Updated: Apr 5, 2020
Like many who are reading this article, I am currently holed up in a cave (my office) in self-isolation (staying away from everyone except my wife, my cat, and my two dogs). You don’t need me to tell you that we are living in extraordinary times and experiencing unprecedented change. I don’t know how long the COVID-19 pandemic will last, or what life will be like when it’s all over. But in the midst of it all, I would like to make the following observations:
1. Anyone who uses this as an opportunity to proclaim divine judgment is a jerk!
Yes, I know that we are all sinners, and that as a result, the earth is under a curse. And I know that at certain times in history, the world reaches a tipping point in its flagrant violation of God’s laws, and we reap the consequences (think Noah and the great flood, or the plagues of Egypt, or the eruption of Vesuvius, or the Black Death). Nevertheless, this is not a time for grandstanding on street corners or pontificating in church pulpits; rather, it is a time for compassion, for loving one’s neighbour, and personal repentance.
2. God is using this crisis to dismantle the edifice of organised religion
Like most Jews, Jesus’ disciples were justifiably proud of the temple in Jerusalem. After all, it represented the epicentre of Jewish religious and national life, and had taken years to build. Jesus shocked his disciples by saying, “Do you not see all these things? Assuredly, I say to you, not one stone shall be left here upon another, that shall not be thrown down” (Mat 24.2). This came to pass some 40 years later, just as Jesus predicted, during the Roman siege of Jerusalem.
Karl Marx once said, “Religion is the opiate of the people.” I tend to agree with that, however, I would differentiate between organised religion and personal faith or spirituality. It seems to me that God is using this current crisis to dismantle man-made religious systems and to help people rediscover the true meaning of personal faith and spiritual experience.
Churches, mosques, and synagogues are being forced to close their doors. Some churches and ministries are conducting ‘virtual services’ and streaming them online to parishioners who are able to access the internet. However, early statistics indicate that the number of people tuning into these broadcasts are considerably less than the number of people that would normally attend a worship service or Mass.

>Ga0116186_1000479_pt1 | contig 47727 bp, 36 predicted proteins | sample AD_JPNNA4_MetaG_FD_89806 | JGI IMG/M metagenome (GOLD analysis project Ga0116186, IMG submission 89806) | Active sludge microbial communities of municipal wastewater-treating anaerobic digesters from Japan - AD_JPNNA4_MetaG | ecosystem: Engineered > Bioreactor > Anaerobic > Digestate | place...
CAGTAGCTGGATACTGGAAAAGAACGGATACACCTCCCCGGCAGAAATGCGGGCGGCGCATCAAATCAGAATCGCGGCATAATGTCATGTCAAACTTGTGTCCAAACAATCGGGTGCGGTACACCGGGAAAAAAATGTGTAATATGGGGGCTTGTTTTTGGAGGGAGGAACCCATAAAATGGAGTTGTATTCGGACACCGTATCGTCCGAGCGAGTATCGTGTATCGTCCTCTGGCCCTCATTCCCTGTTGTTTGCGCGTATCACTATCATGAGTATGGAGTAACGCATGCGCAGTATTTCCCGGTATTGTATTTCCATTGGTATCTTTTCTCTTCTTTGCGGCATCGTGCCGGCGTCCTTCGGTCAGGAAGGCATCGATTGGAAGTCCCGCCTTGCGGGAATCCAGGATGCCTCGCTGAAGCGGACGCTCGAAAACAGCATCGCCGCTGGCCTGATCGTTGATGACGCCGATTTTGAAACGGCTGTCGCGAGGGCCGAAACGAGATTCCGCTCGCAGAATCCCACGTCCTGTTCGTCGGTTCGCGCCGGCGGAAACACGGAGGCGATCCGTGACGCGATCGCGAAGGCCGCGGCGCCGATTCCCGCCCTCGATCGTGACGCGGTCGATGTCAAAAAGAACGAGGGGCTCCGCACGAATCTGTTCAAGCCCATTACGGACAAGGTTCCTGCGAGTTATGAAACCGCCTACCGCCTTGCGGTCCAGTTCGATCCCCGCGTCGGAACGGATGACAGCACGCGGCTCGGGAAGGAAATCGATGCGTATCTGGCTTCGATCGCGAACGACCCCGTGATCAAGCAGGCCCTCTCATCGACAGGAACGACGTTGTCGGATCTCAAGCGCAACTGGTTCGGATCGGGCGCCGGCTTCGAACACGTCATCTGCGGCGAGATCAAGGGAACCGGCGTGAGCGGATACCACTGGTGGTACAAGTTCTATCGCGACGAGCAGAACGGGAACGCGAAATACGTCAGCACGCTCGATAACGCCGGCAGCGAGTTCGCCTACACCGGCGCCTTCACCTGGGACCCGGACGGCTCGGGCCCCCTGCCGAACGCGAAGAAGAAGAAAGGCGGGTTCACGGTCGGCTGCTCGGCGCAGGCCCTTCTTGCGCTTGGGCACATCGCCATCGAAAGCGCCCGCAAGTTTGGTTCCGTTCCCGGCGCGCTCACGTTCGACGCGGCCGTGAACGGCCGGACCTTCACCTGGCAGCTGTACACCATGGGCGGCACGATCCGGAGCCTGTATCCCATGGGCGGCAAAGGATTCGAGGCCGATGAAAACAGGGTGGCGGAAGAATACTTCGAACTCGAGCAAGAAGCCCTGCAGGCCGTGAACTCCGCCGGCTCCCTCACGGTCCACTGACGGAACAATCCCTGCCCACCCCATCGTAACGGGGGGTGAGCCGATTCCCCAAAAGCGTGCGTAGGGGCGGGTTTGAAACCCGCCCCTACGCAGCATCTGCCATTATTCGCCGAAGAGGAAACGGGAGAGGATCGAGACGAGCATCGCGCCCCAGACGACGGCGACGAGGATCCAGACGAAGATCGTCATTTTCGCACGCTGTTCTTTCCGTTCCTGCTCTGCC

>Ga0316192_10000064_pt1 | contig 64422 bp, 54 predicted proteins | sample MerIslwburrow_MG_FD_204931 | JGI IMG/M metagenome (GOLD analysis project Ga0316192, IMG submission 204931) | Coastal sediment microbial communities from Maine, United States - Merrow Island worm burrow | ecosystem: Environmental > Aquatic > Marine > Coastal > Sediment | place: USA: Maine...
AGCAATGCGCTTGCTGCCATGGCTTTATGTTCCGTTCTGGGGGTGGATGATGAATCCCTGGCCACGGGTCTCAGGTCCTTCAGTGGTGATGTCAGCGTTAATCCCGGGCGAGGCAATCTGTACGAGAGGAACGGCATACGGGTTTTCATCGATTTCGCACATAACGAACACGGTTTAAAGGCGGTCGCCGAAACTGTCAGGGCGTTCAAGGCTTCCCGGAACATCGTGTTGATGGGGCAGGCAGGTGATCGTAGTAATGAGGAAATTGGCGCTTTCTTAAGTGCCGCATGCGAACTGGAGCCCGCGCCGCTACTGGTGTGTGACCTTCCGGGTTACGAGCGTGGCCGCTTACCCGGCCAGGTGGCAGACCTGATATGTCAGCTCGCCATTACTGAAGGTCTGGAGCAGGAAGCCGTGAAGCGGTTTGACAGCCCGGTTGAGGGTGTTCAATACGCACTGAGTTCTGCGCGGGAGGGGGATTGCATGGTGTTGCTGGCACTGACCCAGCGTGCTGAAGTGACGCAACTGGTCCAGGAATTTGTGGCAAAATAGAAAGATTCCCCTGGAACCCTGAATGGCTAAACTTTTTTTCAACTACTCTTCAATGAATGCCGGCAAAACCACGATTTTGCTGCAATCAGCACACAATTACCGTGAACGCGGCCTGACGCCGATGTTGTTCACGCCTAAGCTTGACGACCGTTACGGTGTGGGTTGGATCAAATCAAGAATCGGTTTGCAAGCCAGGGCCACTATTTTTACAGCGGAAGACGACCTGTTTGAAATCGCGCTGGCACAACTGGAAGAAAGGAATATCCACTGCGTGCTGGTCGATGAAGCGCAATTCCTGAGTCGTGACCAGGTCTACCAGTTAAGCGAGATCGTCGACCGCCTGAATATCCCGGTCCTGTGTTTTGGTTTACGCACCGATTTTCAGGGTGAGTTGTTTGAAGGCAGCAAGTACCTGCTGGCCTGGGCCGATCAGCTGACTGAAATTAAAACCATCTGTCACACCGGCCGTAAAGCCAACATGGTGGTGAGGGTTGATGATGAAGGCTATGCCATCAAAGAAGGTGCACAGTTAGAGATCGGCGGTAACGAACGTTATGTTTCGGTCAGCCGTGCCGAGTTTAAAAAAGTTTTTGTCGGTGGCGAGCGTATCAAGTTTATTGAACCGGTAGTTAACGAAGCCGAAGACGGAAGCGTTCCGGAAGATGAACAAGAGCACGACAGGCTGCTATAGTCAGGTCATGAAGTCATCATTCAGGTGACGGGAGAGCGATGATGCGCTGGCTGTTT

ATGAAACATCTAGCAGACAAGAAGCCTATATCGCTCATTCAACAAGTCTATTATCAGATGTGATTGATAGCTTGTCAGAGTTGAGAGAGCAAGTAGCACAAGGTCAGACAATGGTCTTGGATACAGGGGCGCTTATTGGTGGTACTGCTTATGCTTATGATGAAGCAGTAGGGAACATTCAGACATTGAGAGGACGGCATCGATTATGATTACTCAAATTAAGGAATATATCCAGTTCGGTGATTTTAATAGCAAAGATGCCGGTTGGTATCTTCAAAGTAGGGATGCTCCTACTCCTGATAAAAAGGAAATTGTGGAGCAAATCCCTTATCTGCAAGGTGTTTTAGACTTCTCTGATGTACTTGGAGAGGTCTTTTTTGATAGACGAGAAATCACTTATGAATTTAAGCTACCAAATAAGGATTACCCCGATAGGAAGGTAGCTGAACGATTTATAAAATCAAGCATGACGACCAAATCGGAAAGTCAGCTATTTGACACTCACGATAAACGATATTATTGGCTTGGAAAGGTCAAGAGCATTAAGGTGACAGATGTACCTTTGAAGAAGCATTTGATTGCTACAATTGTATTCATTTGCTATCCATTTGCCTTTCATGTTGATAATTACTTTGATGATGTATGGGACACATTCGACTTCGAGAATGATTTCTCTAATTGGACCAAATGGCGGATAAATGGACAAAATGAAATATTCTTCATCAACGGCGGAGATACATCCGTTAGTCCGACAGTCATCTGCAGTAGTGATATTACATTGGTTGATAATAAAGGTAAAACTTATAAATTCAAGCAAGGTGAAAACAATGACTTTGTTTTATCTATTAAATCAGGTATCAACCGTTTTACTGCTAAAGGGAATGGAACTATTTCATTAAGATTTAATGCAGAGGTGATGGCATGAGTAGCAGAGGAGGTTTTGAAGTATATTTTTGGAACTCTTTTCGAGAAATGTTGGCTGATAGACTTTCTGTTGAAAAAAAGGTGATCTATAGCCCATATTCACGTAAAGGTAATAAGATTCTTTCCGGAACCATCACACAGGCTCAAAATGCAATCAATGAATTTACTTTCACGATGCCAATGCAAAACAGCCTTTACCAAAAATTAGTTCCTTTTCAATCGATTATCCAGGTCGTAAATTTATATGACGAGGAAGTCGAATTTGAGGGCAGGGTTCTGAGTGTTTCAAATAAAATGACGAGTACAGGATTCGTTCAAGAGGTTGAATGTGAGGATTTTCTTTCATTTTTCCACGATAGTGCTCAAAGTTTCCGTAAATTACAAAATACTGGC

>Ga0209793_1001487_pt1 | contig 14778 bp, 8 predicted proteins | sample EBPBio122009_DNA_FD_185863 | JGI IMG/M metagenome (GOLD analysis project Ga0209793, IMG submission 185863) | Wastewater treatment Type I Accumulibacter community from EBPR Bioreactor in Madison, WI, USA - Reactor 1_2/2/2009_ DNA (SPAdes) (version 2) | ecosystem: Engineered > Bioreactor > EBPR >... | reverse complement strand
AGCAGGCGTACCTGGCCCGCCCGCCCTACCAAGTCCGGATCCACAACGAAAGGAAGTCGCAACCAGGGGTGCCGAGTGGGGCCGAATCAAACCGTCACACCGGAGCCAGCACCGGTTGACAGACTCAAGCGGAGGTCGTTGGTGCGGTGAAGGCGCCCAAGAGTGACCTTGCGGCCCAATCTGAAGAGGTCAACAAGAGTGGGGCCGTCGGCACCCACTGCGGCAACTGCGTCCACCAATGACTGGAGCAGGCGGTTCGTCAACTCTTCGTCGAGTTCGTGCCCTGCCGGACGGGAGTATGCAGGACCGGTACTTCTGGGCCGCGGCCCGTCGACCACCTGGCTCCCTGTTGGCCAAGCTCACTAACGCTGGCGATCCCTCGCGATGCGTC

It seems that people are being forced to encounter God in the sanctity of their own hearts and the privacy of their own homes. For example, one Catholic website is encouraging people to stay at home, read the Bible, pray, and engage in spiritual contemplation — all without the benefit of a confessing priest or a liturgical Mass. Similarly, evangelical and Pentecostal Christians are learning how to worship God without the environmental accessories to which they have become accustomed (think rock bands, charismatic preachers, strobe lights, and audio-visual presentations). I don’t know about you, but I can see the hand of God in all of this.
The 13th century Dominican Friar, St. Thomas Aquinas, defined spiritual communion as “an ardent desire to receive Jesus in the Holy Sacrament and a loving embrace as though we had already received Him”. Perhaps this is a time to experience the loving embrace of Jesus in the seclusion of our own homes!
3. The credibility of many self-proclaimed ‘prophets’ has been tarnished
If I’ve heard people say it once, I’ve heard them say it a hundred times: “We didn’t see this coming.” Contrast that with the prophet Agabus who came down to Antioch from Jerusalem and “showed by the Spirit that there was going to be a great famine throughout all the world, which also happened in the days of Claudius Caesar” (Acts 11.28). Agabus’ timely forecast enabled the church to prepare for the crisis and send aid to the impoverished believers in Judea.
We’ve been drinking our own bath water for too long. We’ve convinced ourselves that we are more powerful than we really are. Yet, as of this writing, the Pope is bunkered down in his papal apartments, unable to venture out and celebrate Mass at the highest and holiest time of the church year, the Archbishop of Canterbury is isolated at Lambeth Palace, and scores of celebrity preachers, TV evangelists, and denominational leaders are hiding in ‘dens, caves, and strongholds’ (Judges 6.2) and trying to manage their empires via social media.
If nothing else, this pandemic has exposed the impotence of religious leaders who for many years have strutted the stage, purporting to be ‘great ones’ (Acts 8.9). There doesn’t seem to a Moses among them with the prophetic foresight to see this coming, let alone the spiritual authority to stop it .…. or an Elijah with the power to open the heavens and bring healing to the earth (James 5.17-18).
4. “Of the people, by the people, for the people”
And so, in the absence of real spiritual leadership, it behoves us to galvanize a movement of prayer, “of the people, by the people, and for the people”, to quote Abraham Lincoln. For the promise of God still holds true: “If my people who are called by My name will humble themselves, and pray and seek My face, and turn from their wicked ways, then I will hear from heaven, and will forgive their sin and heal their land” (2 Chron 7.14).